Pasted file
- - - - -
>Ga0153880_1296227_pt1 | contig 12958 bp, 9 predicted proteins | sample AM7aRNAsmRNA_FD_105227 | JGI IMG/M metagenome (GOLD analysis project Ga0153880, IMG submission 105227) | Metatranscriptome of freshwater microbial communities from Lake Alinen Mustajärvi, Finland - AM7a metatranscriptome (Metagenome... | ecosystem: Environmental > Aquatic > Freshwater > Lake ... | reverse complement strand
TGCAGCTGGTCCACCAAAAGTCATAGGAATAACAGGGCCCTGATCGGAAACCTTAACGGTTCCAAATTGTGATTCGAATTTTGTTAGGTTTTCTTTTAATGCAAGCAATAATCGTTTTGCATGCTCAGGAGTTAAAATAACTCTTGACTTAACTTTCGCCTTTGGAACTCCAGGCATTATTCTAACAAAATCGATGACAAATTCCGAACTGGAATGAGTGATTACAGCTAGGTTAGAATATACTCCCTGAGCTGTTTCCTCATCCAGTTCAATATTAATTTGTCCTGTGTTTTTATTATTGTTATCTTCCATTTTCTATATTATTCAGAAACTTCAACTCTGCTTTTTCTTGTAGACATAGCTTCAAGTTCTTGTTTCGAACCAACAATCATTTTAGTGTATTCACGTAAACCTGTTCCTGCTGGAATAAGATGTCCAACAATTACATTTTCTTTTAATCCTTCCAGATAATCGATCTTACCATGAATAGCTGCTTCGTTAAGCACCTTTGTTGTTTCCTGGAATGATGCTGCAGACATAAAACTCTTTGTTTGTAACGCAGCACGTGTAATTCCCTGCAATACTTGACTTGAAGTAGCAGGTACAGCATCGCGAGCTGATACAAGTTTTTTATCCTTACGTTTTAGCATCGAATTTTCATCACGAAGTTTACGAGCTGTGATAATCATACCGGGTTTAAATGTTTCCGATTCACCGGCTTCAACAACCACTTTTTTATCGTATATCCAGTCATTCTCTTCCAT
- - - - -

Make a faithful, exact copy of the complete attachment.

>Ga0153880_1296227_pt1 | contig 12958 bp, 9 predicted proteins | sample AM7aRNAsmRNA_FD_105227 | JGI IMG/M metagenome (GOLD analysis project Ga0153880, IMG submission 105227) | Metatranscriptome of freshwater microbial communities from Lake Alinen Mustajärvi, Finland - AM7a metatranscriptome (Metagenome... | ecosystem: Environmental > Aquatic > Freshwater > Lake ... | reverse complement strand
TGCAGCTGGTCCACCAAAAGTCATAGGAATAACAGGGCCCTGATCGGAAACCTTAACGGTTCCAAATTGTGATTCGAATTTTGTTAGGTTTTCTTTTAATGCAAGCAATAATCGTTTTGCATGCTCAGGAGTTAAAATAACTCTTGACTTAACTTTCGCCTTTGGAACTCCAGGCATTATTCTAACAAAATCGATGACAAATTCCGAACTGGAATGAGTGATTACAGCTAGGTTAGAATATACTCCCTGAGCTGTTTCCTCATCCAGTTCAATATTAATTTGTCCTGTGTTTTTATTATTGTTATCTTCCATTTTCTATATTATTCAGAAACTTCAACTCTGCTTTTTCTTGTAGACATAGCTTCAAGTTCTTGTTTCGAACCAACAATCATTTTAGTGTATTCACGTAAACCTGTTCCTGCTGGAATAAGATGTCCAACAATTACATTTTCTTTTAATCCTTCCAGATAATCGATCTTACCATGAATAGCTGCTTCGTTAAGCACCTTTGTTGTTTCCTGGAATGATGCTGCAGACATAAAACTCTTTGTTTGTAACGCAGCACGTGTAATTCCCTGCAATACTTGACTTGAAGTAGCAGGTACAGCATCGCGAGCTGATACAAGTTTTTTATCCTTACGTTTTAGCATCGAATTTTCATCACGAAGTTTACGAGCTGTGATAATCATACCGGGTTTAAATGTTTCCGATTCACCGGCTTCAACAACCACTTTTTTATCGTATATCCAGTCATTCTCTTCCAT